When Maha* went into labor, she went to the hospital only to be turned away. All the delivery rooms were full. Discouraged, she returned to her makeshift tent in Rafah, southern Gaza, where she gave birth in a public bathroom in the bitter cold amid a brutal war.
An estimated 52,000 women are currently pregnant in Gaza, according to the World Health Organization, and UNICEF reports that about 20,000 babies have been born since the start of the war—a war marked by a dire lack of humanitarian aid and widespread attacks on health care facilities. The war has completely disrupted access to maternal health care in Gaza, exposing both mothers and their children to serious and even life-threatening health risks. Doctors Without Borders/Médecins Sans Frontières (MSF) is deeply alarmed by the deteriorating lack of obstetric care that Palestinians face in Gaza.
Before the war, Rafah had a population of 300,000—now, that number has soared to 1.5 million as Palestinians have fled bombings and evacuation orders in northern and central Gaza. The MSF-supported Emirati Hospital stands as the main remaining facility attending to the maternal health of displaced pregnant women in the area. Grappling with an overwhelming surge in needs and lack of capacity, the hospital can now only respond to the most urgent and life-threatening deliveries.
“With so many people displaced, the situation in Rafah is terrifying,” said MSF emergency coordinator in Gaza Pascale Coissard. “All places are overcrowded, with people living in tents, schools, and hospitals. The Emirati Hospital is now dealing with three times the number of deliveries it handled before the war.”
Giving birth in tents and public buildings
Maha’s story is not unique: Displaced women living in deplorable conditions are giving birth in plastic tents and public buildings due to the lack of fuel and capacity in health facilities throughout Gaza. Those who manage to deliver in a hospital often return to their makeshift shelters mere hours after undergoing a Cesarean section. Many have not received care since the start of the war.
“Without enough supplies and too many patients, the health care system is overstretched, and mothers are forced to be discharged just hours after giving birth,” explains MSF midwife activity manager Rita Botelho da Costa. “The first 24 hours postpartum are the riskiest for complications, and with people living in dire conditions, it's important to keep the patient in the hospital as long as possible.”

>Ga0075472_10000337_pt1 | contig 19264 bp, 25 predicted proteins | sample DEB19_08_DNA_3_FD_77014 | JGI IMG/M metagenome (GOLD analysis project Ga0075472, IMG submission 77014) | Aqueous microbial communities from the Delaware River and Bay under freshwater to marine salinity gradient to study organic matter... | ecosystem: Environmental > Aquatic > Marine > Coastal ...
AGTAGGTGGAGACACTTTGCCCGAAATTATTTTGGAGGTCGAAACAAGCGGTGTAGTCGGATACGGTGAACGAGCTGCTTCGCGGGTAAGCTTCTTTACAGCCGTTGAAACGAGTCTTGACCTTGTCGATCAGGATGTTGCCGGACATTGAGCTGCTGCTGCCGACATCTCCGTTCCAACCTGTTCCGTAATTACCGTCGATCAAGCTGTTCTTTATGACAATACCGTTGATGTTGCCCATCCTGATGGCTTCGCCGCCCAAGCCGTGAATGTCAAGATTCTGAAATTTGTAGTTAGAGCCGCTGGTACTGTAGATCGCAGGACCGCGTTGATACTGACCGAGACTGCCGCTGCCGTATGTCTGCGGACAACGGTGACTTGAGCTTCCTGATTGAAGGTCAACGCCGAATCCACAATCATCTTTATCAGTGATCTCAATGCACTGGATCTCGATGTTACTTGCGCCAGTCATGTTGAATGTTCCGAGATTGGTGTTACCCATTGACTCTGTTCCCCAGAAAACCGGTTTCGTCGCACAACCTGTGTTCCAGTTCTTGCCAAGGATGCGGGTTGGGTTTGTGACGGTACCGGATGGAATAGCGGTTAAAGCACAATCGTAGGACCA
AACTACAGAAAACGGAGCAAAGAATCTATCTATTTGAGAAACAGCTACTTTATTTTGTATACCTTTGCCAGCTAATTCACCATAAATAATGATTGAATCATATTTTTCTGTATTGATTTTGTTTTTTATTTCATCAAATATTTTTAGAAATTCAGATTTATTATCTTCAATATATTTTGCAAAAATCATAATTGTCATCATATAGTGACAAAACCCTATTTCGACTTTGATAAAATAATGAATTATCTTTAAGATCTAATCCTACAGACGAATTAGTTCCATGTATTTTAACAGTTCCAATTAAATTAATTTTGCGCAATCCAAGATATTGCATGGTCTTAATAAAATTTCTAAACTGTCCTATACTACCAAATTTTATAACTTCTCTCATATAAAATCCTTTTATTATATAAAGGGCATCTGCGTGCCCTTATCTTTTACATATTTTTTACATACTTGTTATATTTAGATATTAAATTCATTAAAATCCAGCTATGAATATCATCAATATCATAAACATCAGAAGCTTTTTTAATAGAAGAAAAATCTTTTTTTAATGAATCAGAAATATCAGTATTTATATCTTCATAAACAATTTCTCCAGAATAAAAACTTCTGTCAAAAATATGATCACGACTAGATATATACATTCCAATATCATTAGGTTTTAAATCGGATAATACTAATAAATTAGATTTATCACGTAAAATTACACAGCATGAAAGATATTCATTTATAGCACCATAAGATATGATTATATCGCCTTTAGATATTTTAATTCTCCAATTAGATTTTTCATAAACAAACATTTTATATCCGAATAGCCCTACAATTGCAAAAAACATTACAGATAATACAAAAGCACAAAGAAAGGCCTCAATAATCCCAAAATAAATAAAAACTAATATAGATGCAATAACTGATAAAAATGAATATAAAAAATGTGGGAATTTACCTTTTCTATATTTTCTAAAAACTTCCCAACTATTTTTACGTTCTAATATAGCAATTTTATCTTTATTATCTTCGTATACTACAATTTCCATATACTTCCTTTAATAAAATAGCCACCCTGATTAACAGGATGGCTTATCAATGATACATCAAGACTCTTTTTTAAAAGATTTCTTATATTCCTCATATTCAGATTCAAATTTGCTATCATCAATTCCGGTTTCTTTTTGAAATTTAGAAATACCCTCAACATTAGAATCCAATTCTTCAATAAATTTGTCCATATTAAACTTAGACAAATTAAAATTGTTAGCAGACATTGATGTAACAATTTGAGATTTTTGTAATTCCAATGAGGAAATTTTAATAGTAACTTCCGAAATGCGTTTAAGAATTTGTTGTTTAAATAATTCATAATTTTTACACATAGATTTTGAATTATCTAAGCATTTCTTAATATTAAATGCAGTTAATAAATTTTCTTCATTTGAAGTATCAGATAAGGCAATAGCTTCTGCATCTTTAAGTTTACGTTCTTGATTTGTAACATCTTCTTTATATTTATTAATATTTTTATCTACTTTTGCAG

To reduce the risk of morbidity and mortality among mothers and newborns, MSF is supporting postpartum care at the Emirati Hospital by more than doubling its bed capacity, which now has 20 beds, allowing more patients to receive proper monitoring post-delivery.
Consequences of lack of access to maternal health care
At six months pregnant, 33-year-old Rana Abu Hameida was admitted to the maternity ward at the Emirati Hospital because she was suffering from complications. Rana hadn’t had a prenatal checkup since the start of the war.
“After I was displaced, it became difficult to get transportation and to find health care services,” she said. Abu Hameida was displaced from Beit Lahya, in North Gaza, and like Maha, is now sleeping in a tent. “It's challenging to find a place for treatment or organizing my life so I can resume monthly checkups ... Life is hard, especially when it comes to finding food or water and sleeping without proper bedding.”
When pregnant women don't have proper access to health care, enough food, or adequate shelter, they and their children are more likely to experience health issues, including infections. The children of malnourished pregnant or breastfeeding women are at immediate risk of potential long-term developmental challenges. Over a third of patients seeking prenatal care exhibited anemia, a condition often associated with an iron deficiency, which is a critical concern for pregnant women who often require iron supplementation. Additionally, nearly half of these women had genitourinary infections, such as urinary tract infections.
Responding to the urgent needs of pregnant Palestinians in Gaza
In Rafah, MSF teams are providing postpartum care as well as mental health support in the Emirati Hospital. In Al-Shaboura Clinic, pregnant women are provided with prenatal care, including screening for malnutrition, and given supplementary therapeutic food if needed.
In the first week of January, MSF gynecologists and obstetricians provided prenatal care to over 200 patients at the Al-Shaboura Clinic. In the Emirati Hospital’s post-natal care ward, MSF teams received over 170 patients within the first week of expanding the ward. However, without sufficient humanitarian aid to Gaza and protection for the few health facilities that remain functioning, the provision of care will continue to be a a drop in the ocean.
MSF reiterates our call for an immediate and unconditional ceasefire in Gaza, and for the protection of health facilities to safeguard lives. We also stress the urgency to promptly restore the flow of humanitarian aid into Gaza and re-establish the health care system, which mothers and children depend on for survival.
*Name changed to protect privacy